A Cambodian man now living in the U.S. has become the first person to successfully identify his family members among a selection of photographs of victims of the S-21 prison camp that was donated to the Documentation Center of Cambodia (DC-Cam) two months ago.
Bo Tep, who up until August 2011 was a professor at the Santa Clara University in California, started searching DC-Cam’s online database for his brother and sister’s names after he heard about the cache of photographs through the media, said Youk Chhang, DC-Cam’s director.
“He heard about the new photos, and he went to our website and found the names of his brother and sister in our database, which means we also have their files already,” said Mr. Chhang.
Mr. Chhang explained that after DC-Cam’s staff found the biographies of Mr. Tep’s sister, Tep Suong Bopha, and his brother, Tep Bun Mony, they cross-referenced them with the photographs in the recently donated collection, and found that they matched.
Mr. Tep confirmed Friday in an email to Mr. Chhang that the photographs were of his long lost brother and sister.
“Thank you for your help in providing the enclosed information about my brother and sister. This enclosed information would provide some level of closure for my family regarding our brother and sister,” Mr. Tep said.
Mr. Tep could not be reached for comment.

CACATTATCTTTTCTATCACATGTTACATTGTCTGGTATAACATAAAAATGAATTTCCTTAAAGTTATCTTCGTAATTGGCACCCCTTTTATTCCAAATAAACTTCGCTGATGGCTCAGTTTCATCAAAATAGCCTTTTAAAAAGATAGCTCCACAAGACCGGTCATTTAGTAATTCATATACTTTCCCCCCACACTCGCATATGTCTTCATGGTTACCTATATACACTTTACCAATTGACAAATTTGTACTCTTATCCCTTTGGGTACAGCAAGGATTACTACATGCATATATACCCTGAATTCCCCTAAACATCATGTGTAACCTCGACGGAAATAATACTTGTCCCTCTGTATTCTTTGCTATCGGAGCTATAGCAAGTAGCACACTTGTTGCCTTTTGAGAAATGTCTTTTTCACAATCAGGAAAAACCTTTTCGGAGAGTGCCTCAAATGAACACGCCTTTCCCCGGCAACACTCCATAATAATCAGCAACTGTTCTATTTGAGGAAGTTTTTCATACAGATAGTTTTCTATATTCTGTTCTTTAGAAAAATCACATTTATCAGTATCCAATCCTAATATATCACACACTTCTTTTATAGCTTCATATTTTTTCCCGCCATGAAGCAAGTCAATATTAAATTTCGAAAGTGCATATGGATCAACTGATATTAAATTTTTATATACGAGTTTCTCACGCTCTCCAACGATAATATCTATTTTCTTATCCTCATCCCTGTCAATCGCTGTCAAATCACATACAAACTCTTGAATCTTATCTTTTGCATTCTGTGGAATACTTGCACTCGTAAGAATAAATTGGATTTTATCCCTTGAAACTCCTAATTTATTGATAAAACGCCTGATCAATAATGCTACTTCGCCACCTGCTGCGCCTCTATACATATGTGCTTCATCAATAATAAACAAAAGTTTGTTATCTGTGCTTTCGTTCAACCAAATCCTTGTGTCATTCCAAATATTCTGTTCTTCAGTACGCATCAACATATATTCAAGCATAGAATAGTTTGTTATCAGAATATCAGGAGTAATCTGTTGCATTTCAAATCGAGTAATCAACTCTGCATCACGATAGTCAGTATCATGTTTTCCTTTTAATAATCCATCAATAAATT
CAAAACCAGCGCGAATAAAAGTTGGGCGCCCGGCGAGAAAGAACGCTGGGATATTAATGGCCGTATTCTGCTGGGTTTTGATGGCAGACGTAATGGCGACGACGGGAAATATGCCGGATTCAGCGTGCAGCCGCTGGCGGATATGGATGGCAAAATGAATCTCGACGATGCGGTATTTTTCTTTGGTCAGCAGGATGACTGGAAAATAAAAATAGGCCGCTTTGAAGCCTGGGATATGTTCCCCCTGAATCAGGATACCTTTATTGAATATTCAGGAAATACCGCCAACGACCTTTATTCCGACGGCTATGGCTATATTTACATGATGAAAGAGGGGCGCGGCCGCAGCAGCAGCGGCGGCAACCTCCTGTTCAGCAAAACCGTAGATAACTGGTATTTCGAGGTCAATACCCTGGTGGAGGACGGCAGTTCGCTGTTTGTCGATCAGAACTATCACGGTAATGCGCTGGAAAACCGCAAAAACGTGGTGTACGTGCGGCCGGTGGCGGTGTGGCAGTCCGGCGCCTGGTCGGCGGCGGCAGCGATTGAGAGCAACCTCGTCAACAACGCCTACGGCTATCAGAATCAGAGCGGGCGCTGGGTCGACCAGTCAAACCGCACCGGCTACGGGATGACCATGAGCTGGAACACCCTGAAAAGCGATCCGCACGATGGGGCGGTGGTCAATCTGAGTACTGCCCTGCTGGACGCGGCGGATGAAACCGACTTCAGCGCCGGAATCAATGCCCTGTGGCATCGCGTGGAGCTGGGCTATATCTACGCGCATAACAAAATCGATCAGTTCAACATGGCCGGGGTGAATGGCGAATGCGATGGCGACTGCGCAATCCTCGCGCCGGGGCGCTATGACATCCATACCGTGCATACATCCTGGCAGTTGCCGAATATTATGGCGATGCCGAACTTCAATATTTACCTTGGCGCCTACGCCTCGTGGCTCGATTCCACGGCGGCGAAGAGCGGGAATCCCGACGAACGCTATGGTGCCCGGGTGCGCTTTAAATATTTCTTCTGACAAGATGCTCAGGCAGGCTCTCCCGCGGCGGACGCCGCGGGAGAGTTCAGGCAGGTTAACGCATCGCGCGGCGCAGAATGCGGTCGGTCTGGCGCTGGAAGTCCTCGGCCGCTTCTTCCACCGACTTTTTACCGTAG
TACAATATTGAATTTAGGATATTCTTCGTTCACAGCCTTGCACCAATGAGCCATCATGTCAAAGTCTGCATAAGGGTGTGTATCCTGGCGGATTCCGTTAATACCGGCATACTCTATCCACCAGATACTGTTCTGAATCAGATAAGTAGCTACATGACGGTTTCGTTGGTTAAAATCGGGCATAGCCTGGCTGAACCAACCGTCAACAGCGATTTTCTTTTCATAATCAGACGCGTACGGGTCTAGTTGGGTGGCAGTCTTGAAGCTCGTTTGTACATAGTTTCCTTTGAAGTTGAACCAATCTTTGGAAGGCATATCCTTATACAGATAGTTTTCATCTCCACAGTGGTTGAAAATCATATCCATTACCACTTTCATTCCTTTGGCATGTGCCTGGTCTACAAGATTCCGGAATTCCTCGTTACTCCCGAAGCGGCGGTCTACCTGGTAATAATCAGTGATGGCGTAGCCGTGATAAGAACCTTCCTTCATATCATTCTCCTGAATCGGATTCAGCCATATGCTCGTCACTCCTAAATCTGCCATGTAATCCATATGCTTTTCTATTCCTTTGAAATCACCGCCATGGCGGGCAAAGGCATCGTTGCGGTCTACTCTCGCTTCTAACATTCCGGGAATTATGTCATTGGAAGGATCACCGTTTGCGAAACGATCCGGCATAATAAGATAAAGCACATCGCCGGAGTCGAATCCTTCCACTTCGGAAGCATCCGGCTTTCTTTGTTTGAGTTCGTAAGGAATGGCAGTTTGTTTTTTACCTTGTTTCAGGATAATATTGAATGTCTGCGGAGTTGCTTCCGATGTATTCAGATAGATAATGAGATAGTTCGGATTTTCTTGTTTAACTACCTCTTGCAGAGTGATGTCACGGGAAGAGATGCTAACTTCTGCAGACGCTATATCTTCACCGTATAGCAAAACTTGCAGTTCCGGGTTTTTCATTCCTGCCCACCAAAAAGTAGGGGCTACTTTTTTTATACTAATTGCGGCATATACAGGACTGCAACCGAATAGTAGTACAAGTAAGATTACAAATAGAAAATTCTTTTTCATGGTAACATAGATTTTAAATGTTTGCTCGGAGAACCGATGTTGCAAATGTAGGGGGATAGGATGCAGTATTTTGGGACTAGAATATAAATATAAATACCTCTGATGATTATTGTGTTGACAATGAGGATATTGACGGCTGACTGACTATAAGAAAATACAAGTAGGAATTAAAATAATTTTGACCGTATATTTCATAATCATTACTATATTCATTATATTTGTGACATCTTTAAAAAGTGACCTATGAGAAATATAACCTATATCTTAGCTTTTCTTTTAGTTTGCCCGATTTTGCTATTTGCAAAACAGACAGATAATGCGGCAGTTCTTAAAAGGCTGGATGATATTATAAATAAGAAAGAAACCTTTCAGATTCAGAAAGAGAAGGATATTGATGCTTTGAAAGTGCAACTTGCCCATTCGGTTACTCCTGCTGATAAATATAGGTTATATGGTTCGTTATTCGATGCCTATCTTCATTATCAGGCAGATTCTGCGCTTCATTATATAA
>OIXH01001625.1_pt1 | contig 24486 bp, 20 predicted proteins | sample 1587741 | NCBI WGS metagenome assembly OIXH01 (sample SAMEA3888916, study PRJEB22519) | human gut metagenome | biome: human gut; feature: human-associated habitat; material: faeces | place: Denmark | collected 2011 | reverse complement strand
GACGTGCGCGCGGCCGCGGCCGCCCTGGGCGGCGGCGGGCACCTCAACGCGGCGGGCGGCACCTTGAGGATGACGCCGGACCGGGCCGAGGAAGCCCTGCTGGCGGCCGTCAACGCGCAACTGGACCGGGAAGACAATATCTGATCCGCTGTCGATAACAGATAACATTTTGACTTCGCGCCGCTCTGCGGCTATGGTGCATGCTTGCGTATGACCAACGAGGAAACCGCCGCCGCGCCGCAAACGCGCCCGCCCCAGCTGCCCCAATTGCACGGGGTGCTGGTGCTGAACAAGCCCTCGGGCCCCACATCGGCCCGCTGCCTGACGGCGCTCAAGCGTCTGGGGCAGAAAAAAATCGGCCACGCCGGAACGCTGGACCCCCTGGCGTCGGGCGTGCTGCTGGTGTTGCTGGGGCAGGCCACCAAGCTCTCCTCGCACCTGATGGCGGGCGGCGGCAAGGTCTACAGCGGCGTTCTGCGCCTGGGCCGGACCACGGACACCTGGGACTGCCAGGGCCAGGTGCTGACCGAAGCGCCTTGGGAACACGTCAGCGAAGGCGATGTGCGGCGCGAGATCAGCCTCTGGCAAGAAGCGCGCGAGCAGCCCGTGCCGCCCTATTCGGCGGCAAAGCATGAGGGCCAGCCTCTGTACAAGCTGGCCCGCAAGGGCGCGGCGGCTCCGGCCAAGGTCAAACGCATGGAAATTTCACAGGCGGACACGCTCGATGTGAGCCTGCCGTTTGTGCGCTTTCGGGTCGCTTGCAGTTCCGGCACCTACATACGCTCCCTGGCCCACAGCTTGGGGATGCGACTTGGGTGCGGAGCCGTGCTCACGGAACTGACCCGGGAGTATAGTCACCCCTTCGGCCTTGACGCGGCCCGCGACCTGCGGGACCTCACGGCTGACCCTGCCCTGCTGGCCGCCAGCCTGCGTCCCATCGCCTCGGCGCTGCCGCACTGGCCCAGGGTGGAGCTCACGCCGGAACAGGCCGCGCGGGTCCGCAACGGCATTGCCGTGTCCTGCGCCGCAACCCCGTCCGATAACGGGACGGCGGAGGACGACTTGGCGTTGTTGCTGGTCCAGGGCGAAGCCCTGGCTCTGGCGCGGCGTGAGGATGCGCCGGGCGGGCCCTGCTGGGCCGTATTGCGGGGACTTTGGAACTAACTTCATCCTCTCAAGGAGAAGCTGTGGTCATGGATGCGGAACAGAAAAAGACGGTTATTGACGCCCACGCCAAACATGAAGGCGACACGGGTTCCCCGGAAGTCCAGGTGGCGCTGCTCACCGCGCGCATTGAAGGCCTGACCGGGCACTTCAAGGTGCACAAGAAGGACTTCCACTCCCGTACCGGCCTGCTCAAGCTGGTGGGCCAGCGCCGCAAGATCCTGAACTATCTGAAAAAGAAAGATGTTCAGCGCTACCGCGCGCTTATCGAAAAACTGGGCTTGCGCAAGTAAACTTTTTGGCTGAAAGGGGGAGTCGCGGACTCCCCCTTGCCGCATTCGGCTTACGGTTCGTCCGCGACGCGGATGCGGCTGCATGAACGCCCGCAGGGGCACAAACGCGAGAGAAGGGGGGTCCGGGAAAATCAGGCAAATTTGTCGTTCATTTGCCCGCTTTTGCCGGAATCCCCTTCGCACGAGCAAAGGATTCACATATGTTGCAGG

While many of the photographs of S-21 victims feature visibly terrified individuals clad in black, Mr. Tep’s siblings are pictured dressed in casual clothing. Tep Bun Mony, who, according to DC-Cam, was a university student at the time the photo was taken, is seen grinning and wearing a light-colored shirt. And Tep Suong Bopha, who worked at the National Bank of Cambodia, is a short-haired woman in a casual T-shirt.
The biographies for the pair show that they were both arrested on September 1, 1976. Although prison records state that Tep Suong Bopha and Tep Bun Mony were in fact imprisoned at S-21, the only sign that the photographs were taken at the prison are the tags used to document Khmer Rouge prisoners that are pinned at their necks.
“When you think of Tuol Sleng, you think of black clothing and people looking horrible, but we researchers have seen photos of people in normal clothes. This is usually worn by people who return from abroad,” Mr. Chhang said.
Mr. Tep is the first person to have been successful in finding family members in the new cache of 1,427 photographs, which were donated anonymously in August, DC-Cam’s Deputy Director Eng Kok-Thay said.
“We are happy to find his family for him and provide him with some sort of closure,” he said.
He added that DC-Cam receives more than 100 requests each year from Cambodians looking for their missing family members, and only about 20 percent of them are successful in finding their loved ones.